MONSTER MAGNET Mainman: 'This Record Was Really Written To Be Played Live'

Elliot Levin of the NY Hard Rock Music Examiner recently conducted an interview with MONSTER MAGNET mainman Dave Wyndorf. A couple of excerpts from the chat follow below.

Examiner: So the new record just came out yesterday. How does it feel to have a new album out?

Dave: It feels good, man. What's in it for me is getting into the next one. It's like, "Okay, that one's done, let's get into the next one." It's done, there's nothing else I can do. For some reason, it happens almost every time I make a record. [It] didn't happen last time, but that was a messed up situation, but... I'm starting to think of Studio 13. Basically a place to go within the MONSTER MAGNET website that's gonna sell seven-inch, 10-inch vinyl all the way into download territory. A place where I can do music that may not wind up on a MONSTER MAGNET album but I can get it out, where people will want to buy it. It's also a place where I can do stuff off the cuff, take some chances production-wise, without spending a lot of money and screwing the pooch. It'll be a place where friends of mine can do the same thing.

Examiner: So the new album is called "Mastermind", it's been streaming on AOL for the last week or two, I've been listening to it... How would you compare it against your previous work, stylistically?

Dave: Stylistically, it's not that much different from the rest of the stuff. I mean, there's a certain amount of stuff that I like that I think MONSTER MAGNET represents, and it's all there. Maybe a little bit more on the heavy side. Production-wise, I think it's a lot different, better sounding, and I think lyrically and just the vibe of it is more intense than the last couple of ones have been, and that's what I was looking for. I was looking for something as intense as a live situation would be, 'cause this record was really written to be played live. And I wanted to amp it up, do a better job of the stuff I loved to do.

Examiner: So there's the term stoner metal, and after KYUSS, I think MONSTER MAGNET is second in line when it comes to owning that title. What do you think of that term, and how it's applied to your band and other bands?

Dave: That was something, I think the British press invented that label somewhere in the '90s. Stoner rock, and then it turned into stoner metal. I think it originally had to do with bands that were influenced by '70s guitar rock, ala BLACK SABBATH and heavy stuff, slow riffs, and chugging metal. Rock as opposed to metal. But for me, it was just something they would apply to it. I think I got this whole thing rolling by mistake, because I put on the first single, before the whole stoner rock thing happened, I put on the single "drug rock..." It's in the verse, "Come on, kids, drug rock!" And so they got a hold of that and next thing you know they're calling it stoner rock, and now stoner metal.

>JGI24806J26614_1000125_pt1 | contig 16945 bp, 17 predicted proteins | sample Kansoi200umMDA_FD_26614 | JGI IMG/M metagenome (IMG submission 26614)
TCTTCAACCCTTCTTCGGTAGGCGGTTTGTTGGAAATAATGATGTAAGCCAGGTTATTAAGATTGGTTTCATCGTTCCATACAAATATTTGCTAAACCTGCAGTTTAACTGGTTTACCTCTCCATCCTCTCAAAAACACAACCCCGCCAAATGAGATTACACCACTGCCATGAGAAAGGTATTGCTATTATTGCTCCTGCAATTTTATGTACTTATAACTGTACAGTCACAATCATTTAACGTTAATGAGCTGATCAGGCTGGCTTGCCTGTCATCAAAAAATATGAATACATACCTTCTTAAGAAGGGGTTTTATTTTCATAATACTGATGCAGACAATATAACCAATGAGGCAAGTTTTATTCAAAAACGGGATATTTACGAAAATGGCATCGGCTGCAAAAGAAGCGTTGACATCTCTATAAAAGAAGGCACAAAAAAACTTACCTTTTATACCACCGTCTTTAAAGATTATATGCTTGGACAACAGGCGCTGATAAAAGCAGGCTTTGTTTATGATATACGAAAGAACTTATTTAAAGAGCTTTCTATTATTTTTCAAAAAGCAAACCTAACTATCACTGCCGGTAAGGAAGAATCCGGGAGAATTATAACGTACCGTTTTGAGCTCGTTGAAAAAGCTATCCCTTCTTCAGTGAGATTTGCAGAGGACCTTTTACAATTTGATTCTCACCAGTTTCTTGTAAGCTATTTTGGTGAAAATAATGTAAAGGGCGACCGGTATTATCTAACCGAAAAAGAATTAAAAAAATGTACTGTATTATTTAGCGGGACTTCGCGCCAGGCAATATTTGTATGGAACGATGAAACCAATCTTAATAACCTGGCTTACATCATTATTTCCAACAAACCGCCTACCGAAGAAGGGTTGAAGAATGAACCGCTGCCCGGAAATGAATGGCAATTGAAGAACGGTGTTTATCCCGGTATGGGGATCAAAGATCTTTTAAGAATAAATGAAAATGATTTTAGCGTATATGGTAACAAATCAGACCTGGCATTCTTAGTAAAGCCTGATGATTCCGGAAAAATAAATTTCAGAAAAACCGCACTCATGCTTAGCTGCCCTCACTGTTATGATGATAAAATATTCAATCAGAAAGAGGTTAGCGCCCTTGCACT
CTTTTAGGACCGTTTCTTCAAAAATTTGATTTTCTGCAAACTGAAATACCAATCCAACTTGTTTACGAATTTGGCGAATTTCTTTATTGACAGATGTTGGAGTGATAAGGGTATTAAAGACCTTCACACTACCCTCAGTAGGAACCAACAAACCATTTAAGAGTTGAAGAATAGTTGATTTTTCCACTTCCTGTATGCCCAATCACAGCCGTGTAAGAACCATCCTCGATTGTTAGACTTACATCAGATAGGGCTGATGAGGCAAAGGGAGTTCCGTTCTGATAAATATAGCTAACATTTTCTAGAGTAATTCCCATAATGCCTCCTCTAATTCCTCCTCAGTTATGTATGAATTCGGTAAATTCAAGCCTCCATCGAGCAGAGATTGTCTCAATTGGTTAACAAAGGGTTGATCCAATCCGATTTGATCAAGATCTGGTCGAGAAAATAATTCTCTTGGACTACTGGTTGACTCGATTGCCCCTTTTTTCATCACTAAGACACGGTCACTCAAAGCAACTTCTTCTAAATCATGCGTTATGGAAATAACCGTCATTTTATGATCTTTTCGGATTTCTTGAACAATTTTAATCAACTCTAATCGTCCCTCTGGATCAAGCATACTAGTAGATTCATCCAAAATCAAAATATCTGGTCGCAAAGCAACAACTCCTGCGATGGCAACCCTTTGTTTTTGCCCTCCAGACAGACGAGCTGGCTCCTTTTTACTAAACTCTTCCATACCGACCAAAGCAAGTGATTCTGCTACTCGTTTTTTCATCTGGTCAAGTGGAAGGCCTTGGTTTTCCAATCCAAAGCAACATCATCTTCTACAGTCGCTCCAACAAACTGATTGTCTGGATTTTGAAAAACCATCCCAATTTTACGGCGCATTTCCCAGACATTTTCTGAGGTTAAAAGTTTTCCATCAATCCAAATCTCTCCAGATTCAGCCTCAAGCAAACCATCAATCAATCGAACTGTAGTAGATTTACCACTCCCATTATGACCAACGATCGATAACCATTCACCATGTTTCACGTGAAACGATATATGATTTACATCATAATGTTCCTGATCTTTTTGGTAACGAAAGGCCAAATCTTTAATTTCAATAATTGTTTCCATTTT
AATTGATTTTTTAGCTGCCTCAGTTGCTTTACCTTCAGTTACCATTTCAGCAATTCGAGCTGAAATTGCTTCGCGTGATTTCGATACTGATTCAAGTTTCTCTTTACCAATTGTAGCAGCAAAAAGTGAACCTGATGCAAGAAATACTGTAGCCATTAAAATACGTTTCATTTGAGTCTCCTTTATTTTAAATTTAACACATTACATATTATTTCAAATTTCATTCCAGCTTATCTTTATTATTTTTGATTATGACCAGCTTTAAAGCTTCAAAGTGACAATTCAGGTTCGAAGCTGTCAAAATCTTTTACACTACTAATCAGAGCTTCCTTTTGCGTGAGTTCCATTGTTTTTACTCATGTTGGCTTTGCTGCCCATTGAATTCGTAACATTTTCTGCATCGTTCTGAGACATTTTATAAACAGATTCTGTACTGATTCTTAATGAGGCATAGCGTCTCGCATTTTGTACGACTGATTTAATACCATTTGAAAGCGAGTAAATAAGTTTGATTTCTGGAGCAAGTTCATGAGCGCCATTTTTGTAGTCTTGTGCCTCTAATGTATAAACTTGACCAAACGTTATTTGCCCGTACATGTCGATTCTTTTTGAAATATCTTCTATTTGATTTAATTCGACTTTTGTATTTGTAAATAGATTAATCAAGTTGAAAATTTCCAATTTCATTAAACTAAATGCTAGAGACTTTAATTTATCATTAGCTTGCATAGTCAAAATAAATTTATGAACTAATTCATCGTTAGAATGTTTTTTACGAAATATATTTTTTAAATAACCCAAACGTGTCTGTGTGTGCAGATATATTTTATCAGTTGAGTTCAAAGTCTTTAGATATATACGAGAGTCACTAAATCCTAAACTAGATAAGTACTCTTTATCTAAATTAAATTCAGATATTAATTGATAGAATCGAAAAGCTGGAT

Examiner: So when it comes to music, New Jersey's best known for BRUCE SPRINGSTEEN and BON JOVI. Where does MONSTER MAGNET fit in there?

Dave: Not at all. Nothing against Jersey, but on the surface there's not really a lot of tolerance for things... it was difficult. We're in the shadow of New York City. To be successful here was always weird. Lots of bands, lots of cover bands. The SPRINGSTEEN and BON JOVI thing was always present, and they didn't seem to take a liking to anything that's outside that, so it was tough. I mean they like metal down here, but we weren't metal enough. We're just odd. I never expected to make it in Jersey, ever. But Jersey's a couple of different places. For one, it's a bedroom community for New York City, a lot of really hard-working and talented people in these giant houses. And then it's filled with a bunch of mooks, the worst people I've ever met in my life, just horrible (indecipherable scream), just godawful. And then there's the bunch of people who have been here for years, just quiet, middle class people who kind of chill out. I mean, we're talking about a very dense state with a lot of people in it. Obviously North Jersey is different from down here, and then there's the 'burbs, a little north of what's popular with the Jersey people on that TV show ["Jersey Shore"].

Read the entire interview from NY Hard Rock Music Examiner.

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